Overnight Energy: EPA to ease car emissions rules | Feds sue California for restricting public land transfers | US Steel reaches settlement over Lake Michigan spill

Overnight Energy: EPA to ease car emissions rules | Feds sue California for restricting public land transfers | US Steel reaches settlement over Lake Michigan spill
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PRUITT WANTS CAR RULES EASED: Environmental Protection Agency (EPA) head Scott PruittEdward (Scott) Scott PruittOvernight Energy: Trump rolls back methane pollution rule | EPA watchdog to step down | China puts tariffs on US gas EPA inspector general to resign Overnight Energy: EPA watchdog says agency failed to properly monitor asbestos at schools| Watchdog won’t investigate former Superfund head’s qualifications| Florence causes toxic coal ash spill in North Carolina MORE is out with his long-awaited review of the Obama administration's greenhouse gas rules for cars.

The big takeaway: The rules for model years 2022 through 2025, which were written way back in 2012, need to be taken down a few notches, Pruitt concluded.

While the actual 38-page determination gets into some arguments (mainly inspired by automakers who sent in comments), Pruitt's Monday afternoon statement is mostly about the process -- particularly the Obama administration declaration, days before President TrumpDonald John TrumpTrump: I hope voters pay attention to Dem tactics amid Kavanaugh fight South Korea leader: North Korea agrees to take steps toward denuclearization Graham calls handling of Kavanaugh allegations 'a drive-by shooting' MORE's inauguration, that the rules can stay in place.

"The Obama administration's determination was wrong," Pruitt said.

"Obama's EPA cut the Midterm Evaluation process short with politically charged expediency, made assumptions about the standards that didn't comport with reality, and set the standards too high," he said.

Pruitt also took a shot at California, the nation-sized state on the left coast that can set its own car standards, but that Obama negotiated with to get the current rules. He says, again, that Obama botched the process.

"Cooperative federalism doesn't mean that one state can dictate standards for the rest of the country," he said. "EPA will set a national standard for greenhouse gas emissions that allows auto manufacturers to make cars that people both want and can afford -- while still expanding environmental and safety benefits of newer cars."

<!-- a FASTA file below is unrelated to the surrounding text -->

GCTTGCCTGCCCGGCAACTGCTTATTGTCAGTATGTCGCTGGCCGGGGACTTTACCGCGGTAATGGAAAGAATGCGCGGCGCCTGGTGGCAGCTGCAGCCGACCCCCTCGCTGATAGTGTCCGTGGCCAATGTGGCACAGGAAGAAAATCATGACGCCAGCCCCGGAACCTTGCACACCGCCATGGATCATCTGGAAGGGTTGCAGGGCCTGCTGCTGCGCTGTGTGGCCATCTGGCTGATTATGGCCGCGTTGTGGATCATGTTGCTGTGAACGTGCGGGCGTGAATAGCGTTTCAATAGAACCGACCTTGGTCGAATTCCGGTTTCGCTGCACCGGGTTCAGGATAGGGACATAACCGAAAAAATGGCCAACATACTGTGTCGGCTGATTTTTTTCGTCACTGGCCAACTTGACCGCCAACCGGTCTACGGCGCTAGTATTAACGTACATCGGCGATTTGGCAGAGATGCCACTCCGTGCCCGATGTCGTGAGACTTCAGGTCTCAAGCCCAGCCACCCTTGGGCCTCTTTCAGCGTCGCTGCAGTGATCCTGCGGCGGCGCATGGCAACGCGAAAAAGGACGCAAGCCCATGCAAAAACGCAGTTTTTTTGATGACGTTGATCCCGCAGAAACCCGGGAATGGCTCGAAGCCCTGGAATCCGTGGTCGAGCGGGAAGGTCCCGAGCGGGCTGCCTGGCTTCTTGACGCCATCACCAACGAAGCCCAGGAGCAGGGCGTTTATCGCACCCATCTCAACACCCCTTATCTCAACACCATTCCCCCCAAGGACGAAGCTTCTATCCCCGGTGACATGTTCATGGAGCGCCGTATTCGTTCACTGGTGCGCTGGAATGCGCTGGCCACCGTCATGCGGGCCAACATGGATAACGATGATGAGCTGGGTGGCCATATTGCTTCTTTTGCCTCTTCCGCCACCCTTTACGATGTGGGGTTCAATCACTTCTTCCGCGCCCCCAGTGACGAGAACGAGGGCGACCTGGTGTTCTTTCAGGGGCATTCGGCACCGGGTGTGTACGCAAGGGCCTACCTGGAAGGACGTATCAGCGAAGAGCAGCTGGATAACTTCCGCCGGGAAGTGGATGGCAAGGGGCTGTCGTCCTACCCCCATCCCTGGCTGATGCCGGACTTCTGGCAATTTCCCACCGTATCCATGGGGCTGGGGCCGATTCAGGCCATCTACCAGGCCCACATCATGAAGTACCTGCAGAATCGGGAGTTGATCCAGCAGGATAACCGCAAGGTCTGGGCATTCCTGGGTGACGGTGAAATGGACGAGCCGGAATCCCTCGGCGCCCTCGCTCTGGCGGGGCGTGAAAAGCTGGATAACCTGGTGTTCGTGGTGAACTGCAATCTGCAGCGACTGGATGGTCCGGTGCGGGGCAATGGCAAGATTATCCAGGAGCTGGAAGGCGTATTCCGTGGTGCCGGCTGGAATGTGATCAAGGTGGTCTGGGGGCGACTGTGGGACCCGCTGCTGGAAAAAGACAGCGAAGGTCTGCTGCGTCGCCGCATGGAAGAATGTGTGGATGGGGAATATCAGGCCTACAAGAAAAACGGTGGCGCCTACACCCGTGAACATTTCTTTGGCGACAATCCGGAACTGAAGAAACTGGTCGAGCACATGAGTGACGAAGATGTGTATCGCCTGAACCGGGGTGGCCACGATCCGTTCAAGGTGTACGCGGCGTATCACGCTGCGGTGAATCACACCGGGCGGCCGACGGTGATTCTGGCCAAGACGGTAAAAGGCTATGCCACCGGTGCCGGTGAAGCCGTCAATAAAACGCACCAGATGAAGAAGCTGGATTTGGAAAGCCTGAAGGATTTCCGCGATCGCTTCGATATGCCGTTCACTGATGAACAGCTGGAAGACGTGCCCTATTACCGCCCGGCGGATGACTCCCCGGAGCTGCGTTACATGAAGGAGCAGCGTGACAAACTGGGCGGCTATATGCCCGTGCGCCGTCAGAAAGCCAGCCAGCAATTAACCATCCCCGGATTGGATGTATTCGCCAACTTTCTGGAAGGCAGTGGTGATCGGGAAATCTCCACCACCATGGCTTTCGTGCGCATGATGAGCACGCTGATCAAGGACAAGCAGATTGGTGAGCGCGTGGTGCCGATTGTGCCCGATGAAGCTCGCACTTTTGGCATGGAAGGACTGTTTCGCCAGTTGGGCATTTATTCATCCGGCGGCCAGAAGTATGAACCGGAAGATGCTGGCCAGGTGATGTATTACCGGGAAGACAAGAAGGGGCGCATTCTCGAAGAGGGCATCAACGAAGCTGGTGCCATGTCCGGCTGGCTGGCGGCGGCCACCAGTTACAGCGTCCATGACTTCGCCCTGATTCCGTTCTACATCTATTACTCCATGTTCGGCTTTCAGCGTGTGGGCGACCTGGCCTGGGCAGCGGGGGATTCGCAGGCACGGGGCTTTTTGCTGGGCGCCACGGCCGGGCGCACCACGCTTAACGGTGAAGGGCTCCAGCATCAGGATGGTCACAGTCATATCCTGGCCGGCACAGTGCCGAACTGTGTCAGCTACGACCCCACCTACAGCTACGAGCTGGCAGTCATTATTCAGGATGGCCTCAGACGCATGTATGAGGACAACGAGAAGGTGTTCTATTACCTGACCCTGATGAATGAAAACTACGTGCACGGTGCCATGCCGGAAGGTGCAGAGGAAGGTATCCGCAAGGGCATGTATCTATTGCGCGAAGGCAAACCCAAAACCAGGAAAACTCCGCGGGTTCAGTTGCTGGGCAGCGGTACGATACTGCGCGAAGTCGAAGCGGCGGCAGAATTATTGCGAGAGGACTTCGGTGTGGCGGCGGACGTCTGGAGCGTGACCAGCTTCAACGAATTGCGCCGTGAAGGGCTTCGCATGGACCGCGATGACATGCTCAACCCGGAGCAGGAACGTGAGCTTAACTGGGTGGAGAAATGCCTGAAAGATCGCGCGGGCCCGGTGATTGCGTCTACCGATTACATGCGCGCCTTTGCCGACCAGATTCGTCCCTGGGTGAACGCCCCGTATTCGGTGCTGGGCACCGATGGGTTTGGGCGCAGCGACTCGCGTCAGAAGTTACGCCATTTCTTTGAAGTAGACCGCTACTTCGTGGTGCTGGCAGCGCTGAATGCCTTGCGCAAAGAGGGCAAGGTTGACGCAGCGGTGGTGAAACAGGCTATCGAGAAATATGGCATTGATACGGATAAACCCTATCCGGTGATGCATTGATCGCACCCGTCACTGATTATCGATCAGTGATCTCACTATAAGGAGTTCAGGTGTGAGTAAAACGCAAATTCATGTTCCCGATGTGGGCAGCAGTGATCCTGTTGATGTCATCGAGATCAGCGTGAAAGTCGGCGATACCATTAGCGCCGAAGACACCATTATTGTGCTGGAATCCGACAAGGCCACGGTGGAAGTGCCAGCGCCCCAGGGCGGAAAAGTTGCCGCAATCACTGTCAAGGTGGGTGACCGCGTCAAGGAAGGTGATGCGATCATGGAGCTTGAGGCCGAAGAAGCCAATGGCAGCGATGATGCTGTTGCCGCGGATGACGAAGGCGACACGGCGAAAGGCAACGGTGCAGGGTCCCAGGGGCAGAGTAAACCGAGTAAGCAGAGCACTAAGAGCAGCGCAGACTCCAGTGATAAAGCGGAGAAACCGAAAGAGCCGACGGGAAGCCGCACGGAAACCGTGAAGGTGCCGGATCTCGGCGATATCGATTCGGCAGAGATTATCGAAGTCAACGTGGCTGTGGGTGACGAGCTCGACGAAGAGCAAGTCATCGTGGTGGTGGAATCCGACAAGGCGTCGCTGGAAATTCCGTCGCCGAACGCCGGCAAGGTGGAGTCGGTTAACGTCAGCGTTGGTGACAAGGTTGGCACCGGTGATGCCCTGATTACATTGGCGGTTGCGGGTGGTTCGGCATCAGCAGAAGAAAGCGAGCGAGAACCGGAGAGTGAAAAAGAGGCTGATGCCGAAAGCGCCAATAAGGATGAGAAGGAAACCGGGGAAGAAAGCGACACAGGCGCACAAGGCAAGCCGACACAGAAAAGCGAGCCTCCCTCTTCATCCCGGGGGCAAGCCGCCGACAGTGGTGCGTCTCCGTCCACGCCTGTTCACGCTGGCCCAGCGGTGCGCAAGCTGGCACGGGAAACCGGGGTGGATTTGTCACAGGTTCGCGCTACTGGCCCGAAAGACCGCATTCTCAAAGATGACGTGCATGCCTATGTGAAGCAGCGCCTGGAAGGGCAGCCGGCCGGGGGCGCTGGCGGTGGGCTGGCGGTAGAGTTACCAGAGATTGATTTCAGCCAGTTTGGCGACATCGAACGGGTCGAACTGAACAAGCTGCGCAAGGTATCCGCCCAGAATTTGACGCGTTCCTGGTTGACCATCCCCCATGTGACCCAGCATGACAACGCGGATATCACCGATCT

Read more.

 

Going back to Cali strictly for the weather: California leaders were none too happy about Pruitt's decision, pledging both to fight it and to stay the course with the rules through 2025.

"This is a politically motivated effort to weaken clean vehicle standards with no documentation, evidence or law to back up that decision," Mary Nichols, chairwoman of the California Air Resources Board (CARB), said in a statement.

"This is not a technical assessment, it is a move to demolish the nation's clean car program. EPA's action, if implemented, will worsen people's health with degraded air quality and undermine regulatory certainty for automakers."

California Attorney General Xavier BecerraXavier BecerraOvernight Energy: Trump rolls back methane pollution rule | EPA watchdog to step down | China puts tariffs on US gas Trump administration weakens methane pollution standards for drilling on public lands Judge rules against DeVos rollback of Obama-era student loan regulations MORE (D) said Pruitt's declaration Monday "risks our ability to protect our children's health, tackle climate change, and save hardworking Americans money."

Becerra said he and CARB were still reviewing the EPA's action but he is "ready to file suit if needed to protect these critical standards."

Read more.

 

The fine print: The 38-page final determination from Pruitt cites a few big arguments for the conclusion, such as: technology hasn't developed at the expected pace, fuel prices are lower than the Obama administration thought they would be (so people want to buy bigger cars), an allusion to "potential concerns related to automobile safety" and costs to consumers, "especially low-income consumers."

Pruitt is also calling into question the economic justifications for the rules, like the impact of climate change. "Economic inputs such as the social cost of carbon, the rebound effect, and energy security valuation should also be updated to be consistent with the literature and empirical evidence," he writes.